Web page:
Caring for Flowering Shade Plants Caring for Flowering Shade Plants

What You'll Need
Flowering shade plants (hydrangeas, rhododendrons, etc.)
Alkaline soil
Soaker hose (optional)
Wind break (optional)

If you want to fill your yard with hydrangeas and rhododendrons, you’ll need to learn much about caring for flowering shade plants, as these floral examples are two of the most popular shrubs in the shade plant category. Although it’s true that most flowers need plenty of sun to flourish, with the right attention, you can successfully grow flowers in the shade as well. With that being said, once you take one of the major growing elements – the sun – out of the equation, you’re left with a much greater gardening challenge.

Step 1–Choose Your Flowering Shade Plant

Your first step is to choose the flowering shade plant for your garden. Hydrangeas are one of the most popular flowering shade plants, and grow just fine in the shade. When they’re out in the sun, they require a whole lot more water. Consistent watering is necessary, but even if you neglect to water hydrangeas for a few days, you can many times revive the plant simply by resuming watering. The color of your hydrangea flowers is determined by the soil. For instance, metals in the soil can transform the crown of blossoms into a deep blue shade. No matter what color your flowers turn out to be, all hydrangea bushes have stalks with a head of little flowers, which are about 1 to 2 feet across. Hydrangeas make for great cut flowers, and their blooms can often last in excess of a month.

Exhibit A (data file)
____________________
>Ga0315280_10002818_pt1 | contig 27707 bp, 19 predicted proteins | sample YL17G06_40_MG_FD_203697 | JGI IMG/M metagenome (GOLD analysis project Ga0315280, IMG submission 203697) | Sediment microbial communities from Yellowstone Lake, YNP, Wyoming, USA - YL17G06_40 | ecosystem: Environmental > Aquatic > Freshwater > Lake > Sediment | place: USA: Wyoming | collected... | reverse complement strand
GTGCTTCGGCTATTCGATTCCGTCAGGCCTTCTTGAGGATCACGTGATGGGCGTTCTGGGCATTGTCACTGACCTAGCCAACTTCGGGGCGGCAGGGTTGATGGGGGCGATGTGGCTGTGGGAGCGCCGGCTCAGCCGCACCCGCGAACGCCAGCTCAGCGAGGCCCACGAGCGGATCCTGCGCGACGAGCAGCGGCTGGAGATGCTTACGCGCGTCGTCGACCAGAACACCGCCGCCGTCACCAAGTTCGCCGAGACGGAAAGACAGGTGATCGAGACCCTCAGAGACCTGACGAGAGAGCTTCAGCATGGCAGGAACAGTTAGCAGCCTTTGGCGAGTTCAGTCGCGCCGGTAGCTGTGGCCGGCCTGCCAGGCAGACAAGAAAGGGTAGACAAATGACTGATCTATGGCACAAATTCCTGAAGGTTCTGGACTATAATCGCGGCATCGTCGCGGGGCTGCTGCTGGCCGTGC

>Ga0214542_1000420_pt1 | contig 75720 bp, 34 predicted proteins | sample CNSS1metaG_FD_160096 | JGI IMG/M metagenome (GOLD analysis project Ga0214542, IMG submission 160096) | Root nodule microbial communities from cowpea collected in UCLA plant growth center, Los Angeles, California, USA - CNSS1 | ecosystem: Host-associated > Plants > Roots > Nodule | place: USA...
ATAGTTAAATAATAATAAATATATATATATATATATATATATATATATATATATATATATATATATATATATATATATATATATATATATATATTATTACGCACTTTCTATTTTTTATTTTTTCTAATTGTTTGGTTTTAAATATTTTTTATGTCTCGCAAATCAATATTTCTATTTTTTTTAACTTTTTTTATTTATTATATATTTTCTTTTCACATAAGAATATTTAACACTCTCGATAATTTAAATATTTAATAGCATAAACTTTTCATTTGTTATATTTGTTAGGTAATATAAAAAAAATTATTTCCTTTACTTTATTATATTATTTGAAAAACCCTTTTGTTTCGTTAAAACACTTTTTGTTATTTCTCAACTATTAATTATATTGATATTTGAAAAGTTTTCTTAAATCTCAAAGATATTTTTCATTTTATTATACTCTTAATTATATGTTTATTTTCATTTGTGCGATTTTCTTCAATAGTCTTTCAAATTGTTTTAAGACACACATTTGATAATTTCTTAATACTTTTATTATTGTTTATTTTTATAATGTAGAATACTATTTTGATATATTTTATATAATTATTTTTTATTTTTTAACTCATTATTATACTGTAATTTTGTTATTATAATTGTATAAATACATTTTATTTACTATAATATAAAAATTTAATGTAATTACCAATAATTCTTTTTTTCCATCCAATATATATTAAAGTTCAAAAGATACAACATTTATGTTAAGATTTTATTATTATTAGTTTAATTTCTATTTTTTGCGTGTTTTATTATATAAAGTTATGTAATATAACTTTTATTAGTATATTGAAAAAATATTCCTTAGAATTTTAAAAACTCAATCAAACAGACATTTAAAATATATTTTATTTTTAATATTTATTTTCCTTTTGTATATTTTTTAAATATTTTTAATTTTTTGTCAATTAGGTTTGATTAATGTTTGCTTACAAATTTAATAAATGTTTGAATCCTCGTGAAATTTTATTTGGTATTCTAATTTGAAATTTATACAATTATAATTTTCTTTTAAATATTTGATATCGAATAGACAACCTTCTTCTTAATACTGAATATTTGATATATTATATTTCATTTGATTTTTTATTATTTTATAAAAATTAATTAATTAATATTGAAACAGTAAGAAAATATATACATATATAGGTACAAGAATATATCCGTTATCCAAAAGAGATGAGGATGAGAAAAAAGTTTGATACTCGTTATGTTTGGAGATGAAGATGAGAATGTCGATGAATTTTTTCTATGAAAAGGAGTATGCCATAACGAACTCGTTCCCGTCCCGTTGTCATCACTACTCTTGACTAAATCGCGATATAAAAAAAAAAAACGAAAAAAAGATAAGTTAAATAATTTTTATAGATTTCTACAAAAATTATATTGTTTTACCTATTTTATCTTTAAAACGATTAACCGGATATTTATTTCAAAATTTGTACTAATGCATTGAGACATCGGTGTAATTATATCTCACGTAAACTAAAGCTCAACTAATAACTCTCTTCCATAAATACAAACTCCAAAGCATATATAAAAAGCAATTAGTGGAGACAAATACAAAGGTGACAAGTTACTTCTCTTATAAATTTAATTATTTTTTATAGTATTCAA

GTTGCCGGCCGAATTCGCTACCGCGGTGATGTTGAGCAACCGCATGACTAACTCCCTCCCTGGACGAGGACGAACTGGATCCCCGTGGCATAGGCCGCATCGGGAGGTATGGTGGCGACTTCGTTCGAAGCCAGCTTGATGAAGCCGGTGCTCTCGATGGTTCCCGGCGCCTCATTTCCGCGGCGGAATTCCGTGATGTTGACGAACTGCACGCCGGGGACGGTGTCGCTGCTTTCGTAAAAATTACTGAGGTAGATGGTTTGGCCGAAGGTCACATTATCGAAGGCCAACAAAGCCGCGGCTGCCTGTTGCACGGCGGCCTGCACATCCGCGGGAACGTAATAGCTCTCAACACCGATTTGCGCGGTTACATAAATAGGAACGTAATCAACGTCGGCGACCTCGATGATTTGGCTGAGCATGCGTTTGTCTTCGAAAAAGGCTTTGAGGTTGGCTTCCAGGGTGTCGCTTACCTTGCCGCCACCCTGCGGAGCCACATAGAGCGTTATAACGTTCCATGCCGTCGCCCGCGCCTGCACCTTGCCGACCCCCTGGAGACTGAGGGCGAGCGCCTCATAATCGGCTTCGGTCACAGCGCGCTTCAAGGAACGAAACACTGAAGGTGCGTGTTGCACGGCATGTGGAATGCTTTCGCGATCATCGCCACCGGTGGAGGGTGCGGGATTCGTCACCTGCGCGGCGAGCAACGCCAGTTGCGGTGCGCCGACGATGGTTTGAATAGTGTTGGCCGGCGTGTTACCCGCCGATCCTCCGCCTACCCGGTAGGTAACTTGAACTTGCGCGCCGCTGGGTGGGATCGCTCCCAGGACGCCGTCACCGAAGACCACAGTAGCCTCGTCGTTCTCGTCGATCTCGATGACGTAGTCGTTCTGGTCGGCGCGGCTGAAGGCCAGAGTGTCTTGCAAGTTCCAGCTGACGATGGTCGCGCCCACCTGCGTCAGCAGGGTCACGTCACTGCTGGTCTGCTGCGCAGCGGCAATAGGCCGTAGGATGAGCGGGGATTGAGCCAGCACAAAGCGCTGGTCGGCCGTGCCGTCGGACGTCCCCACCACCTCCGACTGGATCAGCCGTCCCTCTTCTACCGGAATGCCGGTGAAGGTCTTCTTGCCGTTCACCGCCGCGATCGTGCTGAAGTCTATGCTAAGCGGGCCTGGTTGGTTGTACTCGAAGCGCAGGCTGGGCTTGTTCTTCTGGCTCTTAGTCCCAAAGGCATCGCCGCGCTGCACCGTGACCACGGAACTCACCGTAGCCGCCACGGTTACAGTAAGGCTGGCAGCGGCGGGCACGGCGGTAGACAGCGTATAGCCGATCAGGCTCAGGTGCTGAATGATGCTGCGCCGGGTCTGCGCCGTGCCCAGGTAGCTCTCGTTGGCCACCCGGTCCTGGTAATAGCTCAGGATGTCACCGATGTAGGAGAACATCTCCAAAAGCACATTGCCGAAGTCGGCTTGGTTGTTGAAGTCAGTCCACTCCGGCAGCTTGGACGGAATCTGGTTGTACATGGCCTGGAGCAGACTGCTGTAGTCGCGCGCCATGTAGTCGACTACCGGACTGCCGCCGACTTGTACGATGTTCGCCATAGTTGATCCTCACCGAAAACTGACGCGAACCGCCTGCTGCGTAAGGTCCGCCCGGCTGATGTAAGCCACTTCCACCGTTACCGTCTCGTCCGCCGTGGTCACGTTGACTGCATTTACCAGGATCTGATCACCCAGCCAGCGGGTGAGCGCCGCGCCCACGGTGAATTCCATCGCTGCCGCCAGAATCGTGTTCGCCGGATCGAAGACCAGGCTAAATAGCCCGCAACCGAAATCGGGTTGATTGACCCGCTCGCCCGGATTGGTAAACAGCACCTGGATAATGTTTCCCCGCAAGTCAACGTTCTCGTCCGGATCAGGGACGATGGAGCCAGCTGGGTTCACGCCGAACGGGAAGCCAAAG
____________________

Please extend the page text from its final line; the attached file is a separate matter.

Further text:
Step 2–Prepare Soil Condition

You’ll need to know about the soil condition of your shade plants. These plant varieties prefer a more alkaline soil than sun loving plants. You’ll also want to make shade plants’ soil a rich, humus type soil, high in organic matter. More than likely, the soil around your house contains little organic matter. Either that or it consists mainly of sand, clay or sub-soil. Therefore, be sure to add a lot of organic matter.

Step 3–Make Sure You Have Appropriate Moisture

A high percentage of shade plants are taken from environments with moist soil, and drainage conditions differ in many cases. Also, many plants from this type of environment are fairly tolerant of plant mildews and fungus disease. However, other varieties are not so tolerant, and may be susceptible to these dangerous plant diseases. Any moisture that gathers on leaves can lead to mold and fungus diseases, so it’s recommended that watering be done at the ground level, or that soaker hoses be employed.

Step 4–Monitor Air Circulation

In wooded areas in particular, air circulation is sparse or not occurring at all. Such conditions can lead to plant disease. On the other hand, high winds can damage delicate woodland plants. Therefore, depending upon the plants you’ve chosen to grow, a wind break might be required.

Successful flowering shade plant gardening is a challenge. If you know the right plants to choose from, such as hydrangeas and rhododendrons, as well as the right soil conditions, moisture and air circulation, you’ll be well on the way to having a wonderful garden, made in the shade.

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